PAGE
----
1989.69.5 | Load of Logs
Load of Logs
1911, 20th century
12.3 x 15.2 cm
Gift of Sylvia Yeoman
This artefact belongs to: © New Brunswick Museum
Keys to History
The skidding crew worked a day behind the axemen and sawyers, preparing trails through the woods and then hauling the logs and timber out. At first oxen were used, but by the late 19th century horses provided the motive power since they were faster, took less time to feed and were more manageable. Harnessed to a small sled with chains holding the front of a large log or several smaller ones, the horse or team of horses was driven down the rough skidding trail, dragging the cargo over stumps, rocks or snow. Their destination was the main road where piles of logs, or skidways, were made, some of which might contain 350 pieces. By the time all the cut was out of the woods and piled, it would be late December or early January.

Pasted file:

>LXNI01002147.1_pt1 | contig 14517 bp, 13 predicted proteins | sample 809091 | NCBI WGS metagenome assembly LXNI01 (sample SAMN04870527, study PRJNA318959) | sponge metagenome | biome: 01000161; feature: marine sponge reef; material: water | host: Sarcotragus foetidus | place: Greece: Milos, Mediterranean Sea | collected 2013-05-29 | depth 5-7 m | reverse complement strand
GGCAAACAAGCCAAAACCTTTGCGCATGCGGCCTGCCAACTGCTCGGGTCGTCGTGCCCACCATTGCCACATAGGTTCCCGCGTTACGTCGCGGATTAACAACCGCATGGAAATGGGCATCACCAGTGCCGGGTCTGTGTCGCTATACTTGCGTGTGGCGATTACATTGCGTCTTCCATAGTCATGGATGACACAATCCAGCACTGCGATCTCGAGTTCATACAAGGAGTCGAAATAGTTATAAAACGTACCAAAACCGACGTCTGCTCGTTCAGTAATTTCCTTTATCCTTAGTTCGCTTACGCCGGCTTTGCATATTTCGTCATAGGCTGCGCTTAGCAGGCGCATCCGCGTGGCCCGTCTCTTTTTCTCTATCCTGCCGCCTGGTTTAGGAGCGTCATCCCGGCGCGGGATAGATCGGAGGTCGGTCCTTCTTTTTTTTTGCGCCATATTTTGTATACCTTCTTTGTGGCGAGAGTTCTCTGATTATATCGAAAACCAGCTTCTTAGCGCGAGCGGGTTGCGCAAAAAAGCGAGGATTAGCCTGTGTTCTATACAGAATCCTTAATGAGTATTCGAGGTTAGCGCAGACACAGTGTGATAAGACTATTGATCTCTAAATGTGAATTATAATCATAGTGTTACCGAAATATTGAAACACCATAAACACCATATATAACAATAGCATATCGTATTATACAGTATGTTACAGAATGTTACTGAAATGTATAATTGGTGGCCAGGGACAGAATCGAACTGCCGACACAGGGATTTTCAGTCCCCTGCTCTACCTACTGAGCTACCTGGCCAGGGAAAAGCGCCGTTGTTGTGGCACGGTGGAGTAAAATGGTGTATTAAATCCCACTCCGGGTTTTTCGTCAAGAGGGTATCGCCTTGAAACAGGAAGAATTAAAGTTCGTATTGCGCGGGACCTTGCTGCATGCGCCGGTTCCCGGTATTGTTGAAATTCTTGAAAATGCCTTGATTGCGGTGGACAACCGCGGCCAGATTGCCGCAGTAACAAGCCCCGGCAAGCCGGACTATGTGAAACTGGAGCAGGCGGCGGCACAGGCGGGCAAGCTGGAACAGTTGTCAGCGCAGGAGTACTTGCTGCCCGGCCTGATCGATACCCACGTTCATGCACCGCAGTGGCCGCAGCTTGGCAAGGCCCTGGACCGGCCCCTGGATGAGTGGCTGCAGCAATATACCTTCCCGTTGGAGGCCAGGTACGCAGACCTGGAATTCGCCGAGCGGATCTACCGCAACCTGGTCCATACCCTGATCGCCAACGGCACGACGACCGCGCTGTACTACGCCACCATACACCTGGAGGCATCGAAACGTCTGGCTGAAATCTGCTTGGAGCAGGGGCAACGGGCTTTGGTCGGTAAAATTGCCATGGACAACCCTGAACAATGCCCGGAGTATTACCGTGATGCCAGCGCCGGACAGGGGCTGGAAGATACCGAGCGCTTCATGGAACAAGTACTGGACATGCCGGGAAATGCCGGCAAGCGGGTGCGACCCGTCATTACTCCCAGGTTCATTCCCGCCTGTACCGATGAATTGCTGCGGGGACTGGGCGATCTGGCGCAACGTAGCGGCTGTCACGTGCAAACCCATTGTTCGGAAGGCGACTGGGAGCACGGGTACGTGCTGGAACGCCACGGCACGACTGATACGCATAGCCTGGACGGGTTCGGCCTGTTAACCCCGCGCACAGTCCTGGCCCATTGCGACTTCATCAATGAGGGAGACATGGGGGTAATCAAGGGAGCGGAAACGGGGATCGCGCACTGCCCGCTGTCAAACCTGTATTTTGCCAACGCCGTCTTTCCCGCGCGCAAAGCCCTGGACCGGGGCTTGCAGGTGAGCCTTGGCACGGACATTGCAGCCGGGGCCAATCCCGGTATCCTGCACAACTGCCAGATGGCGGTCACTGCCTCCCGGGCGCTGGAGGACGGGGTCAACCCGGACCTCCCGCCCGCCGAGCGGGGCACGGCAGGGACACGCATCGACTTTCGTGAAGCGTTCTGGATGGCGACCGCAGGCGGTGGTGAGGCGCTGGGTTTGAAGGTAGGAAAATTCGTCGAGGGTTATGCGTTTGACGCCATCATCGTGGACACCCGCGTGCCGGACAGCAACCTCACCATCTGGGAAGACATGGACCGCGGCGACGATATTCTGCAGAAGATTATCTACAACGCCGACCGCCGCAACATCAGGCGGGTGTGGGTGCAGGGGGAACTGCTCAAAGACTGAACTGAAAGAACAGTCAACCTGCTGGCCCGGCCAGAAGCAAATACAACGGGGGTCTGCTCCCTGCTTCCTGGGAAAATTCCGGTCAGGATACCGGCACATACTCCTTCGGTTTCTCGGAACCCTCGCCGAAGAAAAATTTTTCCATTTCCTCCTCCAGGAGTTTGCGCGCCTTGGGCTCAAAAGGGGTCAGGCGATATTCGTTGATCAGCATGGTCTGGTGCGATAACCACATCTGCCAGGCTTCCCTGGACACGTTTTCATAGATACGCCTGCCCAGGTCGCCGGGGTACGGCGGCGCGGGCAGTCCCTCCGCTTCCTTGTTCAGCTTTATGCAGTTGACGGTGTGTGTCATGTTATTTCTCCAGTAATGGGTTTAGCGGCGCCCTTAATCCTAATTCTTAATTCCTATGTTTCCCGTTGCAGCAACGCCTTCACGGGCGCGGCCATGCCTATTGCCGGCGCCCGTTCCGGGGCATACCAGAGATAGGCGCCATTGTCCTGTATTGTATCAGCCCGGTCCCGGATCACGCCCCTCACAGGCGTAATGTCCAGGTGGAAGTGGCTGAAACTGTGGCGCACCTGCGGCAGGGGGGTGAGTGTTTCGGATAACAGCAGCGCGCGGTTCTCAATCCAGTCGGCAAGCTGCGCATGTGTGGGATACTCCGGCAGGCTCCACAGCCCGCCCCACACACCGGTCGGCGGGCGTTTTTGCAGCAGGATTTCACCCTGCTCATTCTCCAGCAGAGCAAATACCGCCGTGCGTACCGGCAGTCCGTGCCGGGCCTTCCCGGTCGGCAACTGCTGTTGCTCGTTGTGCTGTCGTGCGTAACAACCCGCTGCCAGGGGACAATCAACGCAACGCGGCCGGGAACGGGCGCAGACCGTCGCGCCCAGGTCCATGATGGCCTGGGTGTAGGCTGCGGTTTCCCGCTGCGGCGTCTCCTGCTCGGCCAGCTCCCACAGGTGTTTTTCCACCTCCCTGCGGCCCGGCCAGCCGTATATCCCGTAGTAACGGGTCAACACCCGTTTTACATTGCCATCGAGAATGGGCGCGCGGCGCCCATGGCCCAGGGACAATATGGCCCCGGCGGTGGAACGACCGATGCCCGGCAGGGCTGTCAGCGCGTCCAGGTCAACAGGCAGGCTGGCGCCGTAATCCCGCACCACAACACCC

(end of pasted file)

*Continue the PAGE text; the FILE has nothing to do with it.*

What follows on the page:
Source : All in a Day's Work: Lumbering in New Brunswick [Web tour], by New Brunswick Museum (see Links)
An ox pulled more than a horse but was slower, plodding along at 1.5 kilometers an hour.
All the skidding tails were connected to the main woods road like arteries.
Once the rough timber was piled, it was measured by scalers employed by the lumber company.
A good skidder would work only by word of mouth, issuing instructions to a well-trained horse.